First, I do not believe that continuing adoptions at rates of 50 (or more) per day is in the best interest of children or birth families. Do not misunderstand me; I am not saying that I don't believe adoption is not in the best interest of children or families. I am saying that the current process is not in the best interest of children. Why? Because we know that with the current process, trafficking and other unethical practices are taking place at rates that are much higher than most people believe. And if even one child is trafficked, it is too many to allow the corrupt system to continue. I don't believe a total shut-down is the answer, but I do agree that changes need to be made. Petitioning to allow Ethiopian adoptions to continue as-is is the same as petitioning to allow unethical adoptions and child trafficking. I cannot do it, not because I don't want all children to have a loving, permanent home, but because unethical practices and child trafficking are never in the best interest of children or birth families.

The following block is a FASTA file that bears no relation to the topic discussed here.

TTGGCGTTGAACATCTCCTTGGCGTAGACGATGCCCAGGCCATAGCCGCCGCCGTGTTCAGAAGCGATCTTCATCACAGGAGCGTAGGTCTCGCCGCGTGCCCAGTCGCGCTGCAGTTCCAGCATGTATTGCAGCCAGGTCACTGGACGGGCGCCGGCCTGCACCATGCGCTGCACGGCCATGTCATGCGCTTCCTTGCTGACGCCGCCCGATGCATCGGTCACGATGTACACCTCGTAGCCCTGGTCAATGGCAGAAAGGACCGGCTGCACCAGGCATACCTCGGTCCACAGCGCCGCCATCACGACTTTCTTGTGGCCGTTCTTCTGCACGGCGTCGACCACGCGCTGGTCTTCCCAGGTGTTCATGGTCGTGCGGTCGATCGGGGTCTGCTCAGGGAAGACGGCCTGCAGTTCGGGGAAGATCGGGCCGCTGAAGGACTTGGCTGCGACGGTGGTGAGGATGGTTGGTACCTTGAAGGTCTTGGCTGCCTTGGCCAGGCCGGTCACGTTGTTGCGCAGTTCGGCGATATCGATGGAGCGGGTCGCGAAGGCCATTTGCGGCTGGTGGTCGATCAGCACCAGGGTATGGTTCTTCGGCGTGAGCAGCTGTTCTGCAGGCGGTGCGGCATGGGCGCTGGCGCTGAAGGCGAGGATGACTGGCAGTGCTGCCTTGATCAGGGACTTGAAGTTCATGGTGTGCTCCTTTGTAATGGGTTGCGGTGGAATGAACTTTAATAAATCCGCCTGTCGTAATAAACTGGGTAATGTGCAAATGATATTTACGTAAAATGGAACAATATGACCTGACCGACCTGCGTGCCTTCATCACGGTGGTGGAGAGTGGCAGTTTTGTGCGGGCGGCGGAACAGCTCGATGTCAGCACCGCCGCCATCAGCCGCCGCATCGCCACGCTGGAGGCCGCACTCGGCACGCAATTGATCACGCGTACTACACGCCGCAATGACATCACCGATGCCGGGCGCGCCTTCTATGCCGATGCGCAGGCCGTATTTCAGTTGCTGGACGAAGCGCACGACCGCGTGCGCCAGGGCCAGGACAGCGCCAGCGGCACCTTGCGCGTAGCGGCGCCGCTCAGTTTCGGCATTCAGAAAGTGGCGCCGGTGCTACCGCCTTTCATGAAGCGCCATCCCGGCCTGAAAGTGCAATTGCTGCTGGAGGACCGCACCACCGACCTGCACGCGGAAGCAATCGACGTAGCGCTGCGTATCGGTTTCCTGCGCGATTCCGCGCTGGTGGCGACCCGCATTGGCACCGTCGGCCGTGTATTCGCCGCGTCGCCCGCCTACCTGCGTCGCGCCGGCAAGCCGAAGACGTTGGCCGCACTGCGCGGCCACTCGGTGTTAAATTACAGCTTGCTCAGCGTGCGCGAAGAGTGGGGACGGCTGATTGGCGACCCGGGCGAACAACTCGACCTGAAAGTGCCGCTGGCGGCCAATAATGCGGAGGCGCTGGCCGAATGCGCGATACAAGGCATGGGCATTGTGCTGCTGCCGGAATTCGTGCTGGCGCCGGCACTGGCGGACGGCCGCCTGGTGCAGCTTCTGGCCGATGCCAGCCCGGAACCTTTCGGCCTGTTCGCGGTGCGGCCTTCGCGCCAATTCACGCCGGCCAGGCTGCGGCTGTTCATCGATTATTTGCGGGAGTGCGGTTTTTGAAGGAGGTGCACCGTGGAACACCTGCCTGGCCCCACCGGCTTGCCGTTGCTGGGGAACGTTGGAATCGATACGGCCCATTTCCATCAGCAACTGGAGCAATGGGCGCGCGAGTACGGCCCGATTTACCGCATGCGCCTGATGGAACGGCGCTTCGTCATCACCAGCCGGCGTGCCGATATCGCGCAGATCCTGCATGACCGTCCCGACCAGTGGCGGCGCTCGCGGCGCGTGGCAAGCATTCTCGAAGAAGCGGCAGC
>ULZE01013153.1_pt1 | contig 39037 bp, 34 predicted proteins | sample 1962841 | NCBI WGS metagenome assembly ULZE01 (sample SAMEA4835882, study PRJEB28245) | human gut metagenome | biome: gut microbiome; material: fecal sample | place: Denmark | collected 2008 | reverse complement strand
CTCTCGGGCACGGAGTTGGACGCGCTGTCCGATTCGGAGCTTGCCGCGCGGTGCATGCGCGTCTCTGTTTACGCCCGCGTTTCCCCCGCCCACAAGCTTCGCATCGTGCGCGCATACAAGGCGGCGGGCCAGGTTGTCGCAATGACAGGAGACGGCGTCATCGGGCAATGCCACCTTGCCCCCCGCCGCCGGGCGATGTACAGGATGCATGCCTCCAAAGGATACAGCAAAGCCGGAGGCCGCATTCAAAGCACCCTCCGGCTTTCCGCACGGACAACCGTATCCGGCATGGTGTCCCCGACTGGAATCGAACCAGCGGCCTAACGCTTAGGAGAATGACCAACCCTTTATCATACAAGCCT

Relatedly, allowing the Ethiopian system to slow down, self-regulate, and focus on other efforts of children and youth services is in the best interest of children. Allowing the system time and resources to weed-out corruption and unethical practices and focus on other programs for children (perhaps family preservation or foster care?) is in the best interest of the children and birth families. That is to say, allowing the Ethiopian system to do what it announced it would be doing helps children. I believe that adoption is a good option. But, I also believe (along with the Hague and most other voices of ethical adoption practices) that children are best served by preserving birth families, placing children with extended family or friends, or placing them within their own culture/country. Slowing adoptions to focus resources on efforts that could work towards these "better/best" options is absolutely something I support.